Loss of a Child
The loss of a child is often referred to as the ultimate tragedy. It goes against the “natural order” for parents to outlive their child. Bereaved parents (or caregivers and grandparents) can mourn the death and loss of a child of any age, including miscarriage or stillbirths, and although they experience the common stages of grief, they tend to have a longer grieving process.
If you have lost your child, it’s probably fair to say that you have been devastated. This can be made more complicated if you have other children in your care and other relationships to tend to, such as your marriage. You may feel as though you are not able to fulfill your parental duties and that your relationship with your significant other is not a priority. Life outside of your loss goes on but for you, life stopped when you lost your child and you may be feeling that you will never be able to move on from this loss.
Symptoms & signs of extreme grief from losing a child
- Inconsolable sadness
- Inability to accept that your child is gone
- Thinking you still see them
- Inability to function
- Obsession with the child you lost, and what their future could have held
- Obsession with death in general
- Feelings of rage or anger
- Feeling guilty that you are alive and your child’s life was cut so short
- Withdrawing from others
- Thoughts of suicide
- Not wanting to be around people or in places that remind you of your child
- Only wanting to be around people or in places that remind you of your child
- Extreme anxiety about your remaining child/ren (if applicable)
- Excessive crying
- Lack of appetite (or overeating)
- Sleeplessness or sleeping too much
- Feeling physical pain
- Lowered immunity
- Increased use of alcohol, recreational or prescription drugs
- Engaging in risky or self-destructive behaviours
You may also want to learn more about depression or anxiety.
When is it time to get help?
It is not fair to expect you to “get over” the loss of your child, even if other people tell you the opposite. It’s normal to experience grief when you’ve experienced a severe loss. The symptoms of grief are problematic if you’ve been experiencing them for a prolonged time and/or they are severe enough to affect your daily life – eating, sleeping, working, relationships, etc. for an extended time. It’s easy to slip from sadness over the loss to depression, anxiety, and it can even be a trigger for substance problems. It’s also hard to be objective when it comes to your own grief or depression, so if your loved ones are expressing concern about you, you should consider seeking help.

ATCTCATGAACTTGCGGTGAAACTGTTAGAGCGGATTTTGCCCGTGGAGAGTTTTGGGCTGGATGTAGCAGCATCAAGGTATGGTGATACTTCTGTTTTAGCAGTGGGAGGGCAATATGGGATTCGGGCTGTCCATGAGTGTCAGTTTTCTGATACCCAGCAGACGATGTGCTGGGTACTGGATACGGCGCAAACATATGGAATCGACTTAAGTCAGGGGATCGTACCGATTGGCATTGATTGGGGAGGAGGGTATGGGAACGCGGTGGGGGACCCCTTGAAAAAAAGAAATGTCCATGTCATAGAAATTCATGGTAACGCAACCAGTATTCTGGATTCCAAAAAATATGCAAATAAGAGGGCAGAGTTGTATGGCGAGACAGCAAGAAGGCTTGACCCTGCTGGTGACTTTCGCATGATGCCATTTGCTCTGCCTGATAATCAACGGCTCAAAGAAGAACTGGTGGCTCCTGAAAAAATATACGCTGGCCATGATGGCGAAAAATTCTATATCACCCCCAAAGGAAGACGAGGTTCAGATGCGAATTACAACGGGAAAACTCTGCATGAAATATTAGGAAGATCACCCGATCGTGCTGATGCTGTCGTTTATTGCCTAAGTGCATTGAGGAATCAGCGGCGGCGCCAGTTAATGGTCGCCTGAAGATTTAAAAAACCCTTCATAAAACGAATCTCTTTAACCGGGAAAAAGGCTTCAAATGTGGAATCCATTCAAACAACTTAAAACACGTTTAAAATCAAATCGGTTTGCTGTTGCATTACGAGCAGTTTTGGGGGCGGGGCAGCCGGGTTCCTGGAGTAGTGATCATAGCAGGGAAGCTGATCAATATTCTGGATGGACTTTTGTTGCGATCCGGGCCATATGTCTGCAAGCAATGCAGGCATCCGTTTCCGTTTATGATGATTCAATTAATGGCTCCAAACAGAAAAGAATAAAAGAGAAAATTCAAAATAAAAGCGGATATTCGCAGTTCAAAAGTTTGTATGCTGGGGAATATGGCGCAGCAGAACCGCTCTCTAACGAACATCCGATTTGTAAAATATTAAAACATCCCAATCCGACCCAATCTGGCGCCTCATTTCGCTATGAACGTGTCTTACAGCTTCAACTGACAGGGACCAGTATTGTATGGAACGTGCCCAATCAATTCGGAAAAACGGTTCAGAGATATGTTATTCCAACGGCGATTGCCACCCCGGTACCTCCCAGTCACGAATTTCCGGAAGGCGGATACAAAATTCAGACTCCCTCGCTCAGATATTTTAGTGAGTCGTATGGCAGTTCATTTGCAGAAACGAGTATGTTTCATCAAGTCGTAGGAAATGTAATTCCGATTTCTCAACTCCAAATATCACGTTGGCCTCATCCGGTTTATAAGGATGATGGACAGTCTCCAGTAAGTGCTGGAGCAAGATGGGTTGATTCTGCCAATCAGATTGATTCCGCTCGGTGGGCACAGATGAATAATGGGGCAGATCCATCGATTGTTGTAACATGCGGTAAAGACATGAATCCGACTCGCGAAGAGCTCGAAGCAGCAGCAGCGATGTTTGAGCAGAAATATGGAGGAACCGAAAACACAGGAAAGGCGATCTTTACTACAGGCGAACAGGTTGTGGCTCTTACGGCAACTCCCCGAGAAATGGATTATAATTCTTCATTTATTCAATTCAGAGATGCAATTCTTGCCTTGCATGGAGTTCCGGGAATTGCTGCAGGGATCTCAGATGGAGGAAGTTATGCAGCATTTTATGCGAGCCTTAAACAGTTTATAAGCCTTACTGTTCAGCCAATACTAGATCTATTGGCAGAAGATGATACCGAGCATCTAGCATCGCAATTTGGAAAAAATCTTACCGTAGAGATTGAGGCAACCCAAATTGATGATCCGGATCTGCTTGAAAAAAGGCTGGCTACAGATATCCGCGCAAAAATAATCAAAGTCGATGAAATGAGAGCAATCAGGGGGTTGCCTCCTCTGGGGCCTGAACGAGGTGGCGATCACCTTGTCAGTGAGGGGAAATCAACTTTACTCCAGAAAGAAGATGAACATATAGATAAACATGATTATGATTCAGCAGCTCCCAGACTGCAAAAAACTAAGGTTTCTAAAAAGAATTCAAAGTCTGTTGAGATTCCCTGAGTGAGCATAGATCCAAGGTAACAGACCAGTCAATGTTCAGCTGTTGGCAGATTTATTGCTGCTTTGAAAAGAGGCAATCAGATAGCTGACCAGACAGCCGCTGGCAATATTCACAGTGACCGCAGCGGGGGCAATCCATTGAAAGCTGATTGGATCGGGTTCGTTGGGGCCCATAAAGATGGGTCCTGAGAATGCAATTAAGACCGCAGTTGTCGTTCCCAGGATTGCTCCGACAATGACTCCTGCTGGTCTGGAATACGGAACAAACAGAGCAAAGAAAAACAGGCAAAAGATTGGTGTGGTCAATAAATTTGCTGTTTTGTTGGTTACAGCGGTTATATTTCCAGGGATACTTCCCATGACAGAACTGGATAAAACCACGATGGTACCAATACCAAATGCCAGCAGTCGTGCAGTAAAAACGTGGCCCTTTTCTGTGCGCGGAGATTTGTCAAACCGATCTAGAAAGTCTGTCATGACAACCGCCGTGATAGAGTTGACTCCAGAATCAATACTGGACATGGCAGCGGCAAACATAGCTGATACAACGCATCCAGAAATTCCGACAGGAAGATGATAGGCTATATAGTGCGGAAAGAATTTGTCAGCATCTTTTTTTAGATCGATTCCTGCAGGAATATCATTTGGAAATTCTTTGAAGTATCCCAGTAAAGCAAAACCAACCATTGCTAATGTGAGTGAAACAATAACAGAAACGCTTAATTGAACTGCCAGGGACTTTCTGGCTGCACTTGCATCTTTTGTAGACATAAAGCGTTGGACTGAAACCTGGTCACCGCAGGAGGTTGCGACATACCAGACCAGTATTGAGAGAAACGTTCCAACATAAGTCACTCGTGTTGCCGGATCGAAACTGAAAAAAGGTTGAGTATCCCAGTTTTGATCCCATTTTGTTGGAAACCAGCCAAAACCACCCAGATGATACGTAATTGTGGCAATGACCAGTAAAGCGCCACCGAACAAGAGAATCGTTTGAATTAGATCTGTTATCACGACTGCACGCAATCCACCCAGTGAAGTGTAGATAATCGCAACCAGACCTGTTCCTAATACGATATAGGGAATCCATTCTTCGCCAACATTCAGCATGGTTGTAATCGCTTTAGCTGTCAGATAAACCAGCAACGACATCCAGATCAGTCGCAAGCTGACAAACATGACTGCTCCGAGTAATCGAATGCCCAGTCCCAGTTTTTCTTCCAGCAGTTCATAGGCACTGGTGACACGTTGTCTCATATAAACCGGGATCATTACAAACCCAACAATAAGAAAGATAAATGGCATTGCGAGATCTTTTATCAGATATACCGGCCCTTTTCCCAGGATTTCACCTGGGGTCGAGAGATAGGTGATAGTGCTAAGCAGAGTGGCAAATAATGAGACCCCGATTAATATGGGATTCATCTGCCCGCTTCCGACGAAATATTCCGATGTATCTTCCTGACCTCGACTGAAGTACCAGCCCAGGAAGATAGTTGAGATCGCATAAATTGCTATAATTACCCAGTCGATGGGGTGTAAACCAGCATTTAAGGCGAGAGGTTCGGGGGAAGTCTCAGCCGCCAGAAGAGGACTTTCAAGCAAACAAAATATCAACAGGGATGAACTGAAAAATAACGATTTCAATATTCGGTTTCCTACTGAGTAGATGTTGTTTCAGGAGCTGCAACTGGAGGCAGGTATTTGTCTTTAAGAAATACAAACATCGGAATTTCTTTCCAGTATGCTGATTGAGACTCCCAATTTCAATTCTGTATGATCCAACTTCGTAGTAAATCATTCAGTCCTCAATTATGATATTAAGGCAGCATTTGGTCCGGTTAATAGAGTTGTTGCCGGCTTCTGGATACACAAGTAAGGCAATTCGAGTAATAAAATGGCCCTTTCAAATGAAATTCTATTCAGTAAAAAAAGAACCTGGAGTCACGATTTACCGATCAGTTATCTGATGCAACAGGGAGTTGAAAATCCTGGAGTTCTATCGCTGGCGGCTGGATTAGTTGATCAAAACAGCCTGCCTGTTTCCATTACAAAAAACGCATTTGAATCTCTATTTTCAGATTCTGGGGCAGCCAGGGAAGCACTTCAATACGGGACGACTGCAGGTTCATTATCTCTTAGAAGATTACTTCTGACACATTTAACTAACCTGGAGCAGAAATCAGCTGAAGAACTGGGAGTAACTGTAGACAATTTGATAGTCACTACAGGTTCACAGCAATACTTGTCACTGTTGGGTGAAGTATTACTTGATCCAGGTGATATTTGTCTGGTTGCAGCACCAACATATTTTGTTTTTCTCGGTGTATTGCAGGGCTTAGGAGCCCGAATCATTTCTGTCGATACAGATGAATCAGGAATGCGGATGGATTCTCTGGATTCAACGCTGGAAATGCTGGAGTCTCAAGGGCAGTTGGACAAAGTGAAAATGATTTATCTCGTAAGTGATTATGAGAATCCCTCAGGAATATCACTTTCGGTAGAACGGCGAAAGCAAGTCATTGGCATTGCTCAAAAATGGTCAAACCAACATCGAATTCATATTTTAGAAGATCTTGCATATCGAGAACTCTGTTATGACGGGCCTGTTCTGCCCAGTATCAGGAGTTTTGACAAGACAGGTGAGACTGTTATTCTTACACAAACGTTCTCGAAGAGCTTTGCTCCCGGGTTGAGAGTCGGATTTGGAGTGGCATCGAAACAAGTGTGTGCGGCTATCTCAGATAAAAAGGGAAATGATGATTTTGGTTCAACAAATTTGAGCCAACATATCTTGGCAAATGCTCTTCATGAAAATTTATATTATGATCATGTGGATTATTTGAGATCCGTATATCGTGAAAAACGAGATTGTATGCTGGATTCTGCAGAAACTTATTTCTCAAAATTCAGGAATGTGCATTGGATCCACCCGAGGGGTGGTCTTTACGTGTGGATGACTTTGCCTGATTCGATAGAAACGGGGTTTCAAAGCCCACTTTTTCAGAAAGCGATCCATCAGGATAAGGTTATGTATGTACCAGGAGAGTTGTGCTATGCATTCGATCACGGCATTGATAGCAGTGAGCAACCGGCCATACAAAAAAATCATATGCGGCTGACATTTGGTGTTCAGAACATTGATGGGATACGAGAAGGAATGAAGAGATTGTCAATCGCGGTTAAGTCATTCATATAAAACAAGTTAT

Extreme grief treatment methods
Some common treatment methods for dealing with the extreme grief of losing a child include:
- Grief Work Therapy allows an individual to deal with the feelings that come with grief. It is important for that person to ultimately accept the loss and move on without the deceased in body, but still possibly in another form.
- Acceptance and Commitment Therapy encourages clients to accept the difficulties and misfortunes of life. Clients learn coping techniques to not dwell on negative emotions by staying in the present.
- Client Centered Therapy. Carl Rogers generally had a particular focus of therapy, which tended to view that the therapeutic process and progress is ultimately based on the accomplishments of the client and only psychologically aided by the therapist.
- Emotionally Focused Therapy is based on observations and experience. It looks at emotions and emotional intelligence, which helps support stronger and more secure relationships by helping better understand how our actions impact others, and how our emotions drive our interaction.
- Faith Based Therapy is using science-based therapeutic techniques that are administered by a therapist with similar spiritual beliefs or an understanding of those beliefs. This is not based on any one religion or spiritual belief.
Your therapist will talk with you about the best treatment method for your individual circumstances and unique needs.
What will I get out of treatment with Insight Psychological?
Here at Insight Psychological, we have trained specialists in grief and loss not only for the parents but also for siblings, friends, and other family members. Other parents have found a way to honour their child’s memory and acknowledge their grief while participating more meaningfully in their own lives. This can happen for you too.
We have therapists who will work with you to cope with your grief and make steps towards recovery.